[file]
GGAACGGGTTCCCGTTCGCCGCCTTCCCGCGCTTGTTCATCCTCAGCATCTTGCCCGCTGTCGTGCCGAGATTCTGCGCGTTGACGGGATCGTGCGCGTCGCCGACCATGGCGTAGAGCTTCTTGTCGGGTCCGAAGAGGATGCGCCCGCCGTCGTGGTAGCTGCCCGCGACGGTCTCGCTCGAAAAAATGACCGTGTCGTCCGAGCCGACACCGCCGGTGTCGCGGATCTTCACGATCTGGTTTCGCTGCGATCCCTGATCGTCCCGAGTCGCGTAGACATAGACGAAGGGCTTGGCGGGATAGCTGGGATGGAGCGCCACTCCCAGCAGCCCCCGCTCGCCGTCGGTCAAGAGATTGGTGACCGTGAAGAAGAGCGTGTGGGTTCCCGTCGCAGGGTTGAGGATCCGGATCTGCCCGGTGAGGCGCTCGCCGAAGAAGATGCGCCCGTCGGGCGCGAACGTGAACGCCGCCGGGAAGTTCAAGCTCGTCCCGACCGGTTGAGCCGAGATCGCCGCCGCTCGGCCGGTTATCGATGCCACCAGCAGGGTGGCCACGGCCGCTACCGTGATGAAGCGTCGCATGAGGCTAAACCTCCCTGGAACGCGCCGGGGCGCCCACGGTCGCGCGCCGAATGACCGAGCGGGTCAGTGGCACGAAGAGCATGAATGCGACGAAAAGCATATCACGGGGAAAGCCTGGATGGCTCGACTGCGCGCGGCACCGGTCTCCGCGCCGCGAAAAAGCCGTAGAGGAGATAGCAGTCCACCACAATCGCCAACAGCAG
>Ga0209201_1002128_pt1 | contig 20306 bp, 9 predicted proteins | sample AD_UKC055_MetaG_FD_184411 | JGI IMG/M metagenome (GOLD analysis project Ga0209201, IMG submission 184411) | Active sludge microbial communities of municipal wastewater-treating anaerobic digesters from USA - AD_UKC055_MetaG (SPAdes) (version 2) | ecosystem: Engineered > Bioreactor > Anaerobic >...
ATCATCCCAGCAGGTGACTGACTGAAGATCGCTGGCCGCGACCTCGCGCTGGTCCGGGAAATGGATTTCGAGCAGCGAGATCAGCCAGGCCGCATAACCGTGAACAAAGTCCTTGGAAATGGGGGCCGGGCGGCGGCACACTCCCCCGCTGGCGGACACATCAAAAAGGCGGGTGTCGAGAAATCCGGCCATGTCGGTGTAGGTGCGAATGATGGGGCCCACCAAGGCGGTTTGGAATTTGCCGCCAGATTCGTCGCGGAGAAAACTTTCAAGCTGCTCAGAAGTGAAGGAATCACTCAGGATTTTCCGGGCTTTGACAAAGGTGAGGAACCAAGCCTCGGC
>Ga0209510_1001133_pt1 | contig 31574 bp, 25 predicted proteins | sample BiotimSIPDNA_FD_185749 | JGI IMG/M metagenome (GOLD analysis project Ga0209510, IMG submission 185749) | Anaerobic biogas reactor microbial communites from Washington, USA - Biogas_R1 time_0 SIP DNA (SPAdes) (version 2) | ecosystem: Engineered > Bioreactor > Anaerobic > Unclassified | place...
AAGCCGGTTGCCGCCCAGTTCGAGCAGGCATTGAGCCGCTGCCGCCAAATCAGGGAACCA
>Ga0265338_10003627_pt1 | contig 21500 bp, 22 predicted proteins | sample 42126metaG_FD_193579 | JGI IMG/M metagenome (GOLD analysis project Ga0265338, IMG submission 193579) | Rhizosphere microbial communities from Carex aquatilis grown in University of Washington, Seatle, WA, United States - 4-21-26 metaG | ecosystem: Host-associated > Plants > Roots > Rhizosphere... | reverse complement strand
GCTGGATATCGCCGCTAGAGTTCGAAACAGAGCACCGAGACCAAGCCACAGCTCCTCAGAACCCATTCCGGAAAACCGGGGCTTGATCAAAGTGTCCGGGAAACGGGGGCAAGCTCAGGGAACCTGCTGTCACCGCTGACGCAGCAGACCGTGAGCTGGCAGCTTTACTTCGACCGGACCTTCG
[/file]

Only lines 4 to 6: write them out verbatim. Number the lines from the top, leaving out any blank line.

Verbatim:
>Ga0209510_1001133_pt1 | contig 31574 bp, 25 predicted proteins | sample BiotimSIPDNA_FD_185749 | JGI IMG/M metagenome (GOLD analysis project Ga0209510, IMG submission 185749) | Anaerobic biogas reactor microbial communites from Washington, USA - Biogas_R1 time_0 SIP DNA (SPAdes) (version 2) | ecosystem: Engineered > Bioreactor > Anaerobic > Unclassified | place...
AAGCCGGTTGCCGCCCAGTTCGAGCAGGCATTGAGCCGCTGCCGCCAAATCAGGGAACCA
>Ga0265338_10003627_pt1 | contig 21500 bp, 22 predicted proteins | sample 42126metaG_FD_193579 | JGI IMG/M metagenome (GOLD analysis project Ga0265338, IMG submission 193579) | Rhizosphere microbial communities from Carex aquatilis grown in University of Washington, Seatle, WA, United States - 4-21-26 metaG | ecosystem: Host-associated > Plants > Roots > Rhizosphere... | reverse complement strand